How is arthritis treated?
Treatment for arthritis depends on your diagnosis and the severity of your symptoms. Conservative management of arthritis symptoms includes:
- Nonsteroidal anti-inflammatory medications.- Over-the-counter pain medications.- Physical therapy.- Changes to your diet, in cases of metabolic arthritis- Weight loss, if appropriate.
For more complicated arthritis cases, Dr. Varley also provides advanced forms of therapy, including:
- Nerve blocks.- Radiofrequency ablation (RFA).- Facet injections.- Viscosupplementation for chronic knee pain.- Sacroiliac joint injections.- Epidural steroid injections.
Back pain affects about 80% of adults in America at some point in their lives. If you’re struggling with back pain and need expert advice, see pain management specialist Kenneth Varley, MD, in Birmingham, Alabama. As the founder of Southern Pain Specialists, Dr. Varley offers extensive testing and treatment options to determine the exact cause of your back pain.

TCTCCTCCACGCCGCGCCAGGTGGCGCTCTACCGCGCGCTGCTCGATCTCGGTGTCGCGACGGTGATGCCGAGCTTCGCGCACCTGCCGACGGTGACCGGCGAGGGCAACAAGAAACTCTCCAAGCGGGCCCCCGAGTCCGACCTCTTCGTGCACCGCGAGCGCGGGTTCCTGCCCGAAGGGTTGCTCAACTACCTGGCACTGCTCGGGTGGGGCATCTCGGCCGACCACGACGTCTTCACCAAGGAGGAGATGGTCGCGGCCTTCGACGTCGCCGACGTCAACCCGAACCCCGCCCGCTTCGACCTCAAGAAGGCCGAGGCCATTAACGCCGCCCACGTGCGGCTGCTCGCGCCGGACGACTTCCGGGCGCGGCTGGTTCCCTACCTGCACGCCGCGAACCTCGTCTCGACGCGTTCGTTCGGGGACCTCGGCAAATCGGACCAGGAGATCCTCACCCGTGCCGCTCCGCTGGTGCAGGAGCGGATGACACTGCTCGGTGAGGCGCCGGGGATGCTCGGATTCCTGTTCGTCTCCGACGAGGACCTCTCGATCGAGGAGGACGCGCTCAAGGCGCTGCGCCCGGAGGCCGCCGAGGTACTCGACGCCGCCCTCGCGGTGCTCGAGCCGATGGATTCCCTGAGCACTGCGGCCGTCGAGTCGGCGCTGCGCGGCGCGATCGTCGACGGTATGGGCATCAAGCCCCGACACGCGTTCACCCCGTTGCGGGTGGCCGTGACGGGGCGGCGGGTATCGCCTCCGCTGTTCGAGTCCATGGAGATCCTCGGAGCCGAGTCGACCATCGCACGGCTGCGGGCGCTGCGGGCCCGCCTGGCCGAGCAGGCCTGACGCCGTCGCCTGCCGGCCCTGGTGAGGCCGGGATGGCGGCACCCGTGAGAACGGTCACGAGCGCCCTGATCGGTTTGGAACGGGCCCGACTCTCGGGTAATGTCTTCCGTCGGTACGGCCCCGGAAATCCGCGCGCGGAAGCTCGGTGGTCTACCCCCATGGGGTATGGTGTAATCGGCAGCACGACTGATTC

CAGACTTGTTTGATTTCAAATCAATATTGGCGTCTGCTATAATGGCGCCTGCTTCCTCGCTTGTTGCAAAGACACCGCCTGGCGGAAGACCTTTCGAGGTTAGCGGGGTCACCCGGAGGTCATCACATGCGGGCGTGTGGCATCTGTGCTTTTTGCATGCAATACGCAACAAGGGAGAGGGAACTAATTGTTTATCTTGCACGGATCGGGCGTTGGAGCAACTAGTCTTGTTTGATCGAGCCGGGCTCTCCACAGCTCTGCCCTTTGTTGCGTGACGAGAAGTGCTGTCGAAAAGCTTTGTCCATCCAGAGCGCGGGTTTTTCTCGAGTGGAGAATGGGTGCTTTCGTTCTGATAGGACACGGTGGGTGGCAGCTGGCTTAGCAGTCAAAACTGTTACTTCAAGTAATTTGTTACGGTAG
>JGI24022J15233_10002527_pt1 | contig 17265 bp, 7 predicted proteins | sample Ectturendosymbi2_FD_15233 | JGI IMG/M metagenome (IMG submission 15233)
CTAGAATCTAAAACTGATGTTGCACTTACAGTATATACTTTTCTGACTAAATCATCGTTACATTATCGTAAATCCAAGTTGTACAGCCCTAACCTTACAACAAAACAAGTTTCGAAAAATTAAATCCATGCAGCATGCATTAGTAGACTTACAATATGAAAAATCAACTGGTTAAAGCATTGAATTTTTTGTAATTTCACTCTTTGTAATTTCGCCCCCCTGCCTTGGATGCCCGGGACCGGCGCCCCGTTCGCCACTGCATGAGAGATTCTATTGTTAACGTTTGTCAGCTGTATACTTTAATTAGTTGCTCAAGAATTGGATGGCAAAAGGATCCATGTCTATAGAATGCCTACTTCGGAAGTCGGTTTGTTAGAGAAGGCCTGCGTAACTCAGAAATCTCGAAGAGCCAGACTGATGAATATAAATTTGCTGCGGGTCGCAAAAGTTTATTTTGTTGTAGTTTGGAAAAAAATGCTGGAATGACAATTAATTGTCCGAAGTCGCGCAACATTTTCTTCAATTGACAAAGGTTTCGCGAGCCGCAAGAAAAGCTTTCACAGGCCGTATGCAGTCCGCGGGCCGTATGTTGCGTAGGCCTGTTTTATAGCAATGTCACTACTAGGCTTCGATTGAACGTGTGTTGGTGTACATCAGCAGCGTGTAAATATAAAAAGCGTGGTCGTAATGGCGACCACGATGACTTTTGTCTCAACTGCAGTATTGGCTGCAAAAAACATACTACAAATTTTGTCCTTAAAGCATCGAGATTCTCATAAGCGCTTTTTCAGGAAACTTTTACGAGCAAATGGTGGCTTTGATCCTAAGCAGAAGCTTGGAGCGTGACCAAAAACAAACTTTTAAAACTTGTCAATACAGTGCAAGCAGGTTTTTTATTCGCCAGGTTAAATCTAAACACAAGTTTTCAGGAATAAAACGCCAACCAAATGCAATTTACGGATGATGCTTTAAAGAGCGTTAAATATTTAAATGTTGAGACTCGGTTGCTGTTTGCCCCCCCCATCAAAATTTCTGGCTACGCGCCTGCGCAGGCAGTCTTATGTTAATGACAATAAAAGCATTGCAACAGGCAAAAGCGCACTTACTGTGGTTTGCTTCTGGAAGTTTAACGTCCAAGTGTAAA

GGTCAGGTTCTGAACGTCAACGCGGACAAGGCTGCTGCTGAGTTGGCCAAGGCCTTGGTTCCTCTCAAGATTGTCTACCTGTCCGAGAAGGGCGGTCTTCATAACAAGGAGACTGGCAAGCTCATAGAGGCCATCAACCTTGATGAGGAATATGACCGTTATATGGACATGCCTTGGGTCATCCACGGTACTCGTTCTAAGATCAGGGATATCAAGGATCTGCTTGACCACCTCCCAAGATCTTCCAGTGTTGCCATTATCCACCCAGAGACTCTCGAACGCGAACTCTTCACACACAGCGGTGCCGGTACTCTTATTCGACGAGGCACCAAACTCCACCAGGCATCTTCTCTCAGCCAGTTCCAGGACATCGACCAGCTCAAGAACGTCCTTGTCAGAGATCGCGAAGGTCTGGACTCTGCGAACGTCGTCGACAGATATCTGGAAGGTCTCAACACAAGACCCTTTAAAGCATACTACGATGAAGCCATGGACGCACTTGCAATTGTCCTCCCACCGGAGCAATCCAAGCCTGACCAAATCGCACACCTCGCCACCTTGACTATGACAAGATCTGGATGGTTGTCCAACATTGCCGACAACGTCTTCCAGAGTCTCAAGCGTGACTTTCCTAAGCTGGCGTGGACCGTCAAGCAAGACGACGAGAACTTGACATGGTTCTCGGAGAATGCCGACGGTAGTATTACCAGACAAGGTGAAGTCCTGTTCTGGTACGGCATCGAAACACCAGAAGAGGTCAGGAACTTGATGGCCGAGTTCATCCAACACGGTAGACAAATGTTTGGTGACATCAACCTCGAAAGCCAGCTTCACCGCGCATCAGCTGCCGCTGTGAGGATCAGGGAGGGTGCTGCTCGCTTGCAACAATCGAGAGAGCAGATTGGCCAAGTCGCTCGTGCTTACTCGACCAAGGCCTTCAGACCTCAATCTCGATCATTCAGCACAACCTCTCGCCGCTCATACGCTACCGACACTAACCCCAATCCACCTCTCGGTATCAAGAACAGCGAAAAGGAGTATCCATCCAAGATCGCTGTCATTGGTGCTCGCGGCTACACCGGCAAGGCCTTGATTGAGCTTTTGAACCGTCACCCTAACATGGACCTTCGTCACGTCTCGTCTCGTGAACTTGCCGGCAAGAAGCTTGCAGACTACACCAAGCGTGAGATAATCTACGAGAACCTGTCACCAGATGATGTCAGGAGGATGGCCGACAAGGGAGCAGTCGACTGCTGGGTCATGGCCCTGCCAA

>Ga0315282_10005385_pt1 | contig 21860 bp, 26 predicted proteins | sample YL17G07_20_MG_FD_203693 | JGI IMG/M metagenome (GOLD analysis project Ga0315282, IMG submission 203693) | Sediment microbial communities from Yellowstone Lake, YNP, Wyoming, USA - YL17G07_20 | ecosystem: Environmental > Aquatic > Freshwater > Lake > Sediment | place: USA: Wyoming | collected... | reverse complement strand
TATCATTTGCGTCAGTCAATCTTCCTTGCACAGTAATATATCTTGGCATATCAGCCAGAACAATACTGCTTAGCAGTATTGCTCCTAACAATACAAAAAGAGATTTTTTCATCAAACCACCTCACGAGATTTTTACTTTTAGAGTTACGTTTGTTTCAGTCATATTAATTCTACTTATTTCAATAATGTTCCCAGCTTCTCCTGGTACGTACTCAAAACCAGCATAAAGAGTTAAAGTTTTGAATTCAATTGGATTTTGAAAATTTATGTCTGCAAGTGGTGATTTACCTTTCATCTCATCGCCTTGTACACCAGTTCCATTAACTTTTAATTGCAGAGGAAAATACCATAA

Why does my back hurt?
Pain can occur in any of the anatomical structures in your back, although the two main causes are often mechanical and radicular pain. Mechanical pain comes from dysfunctional joints, meaning they don’t move properly or are deformed due to arthritic changes. Radicular pain is the result of nerve irritation or compression.
Common causes of back pain include:
- Facet joint dysfunction.- Sacroiliac joint dysfunction.- Arthritis.- Sciatica.-Radiculopathy.- Spinal stenosis.- Herniated discs.
Compression fractures in the spine may also be sources of pain for those with osteoporosis or a history of spinal trauma. If any of these conditions are left untreated, they may become progressive and cause permanent damage to your nerves or joints.
Back pain is a symptom, so how is the cause diagnosed?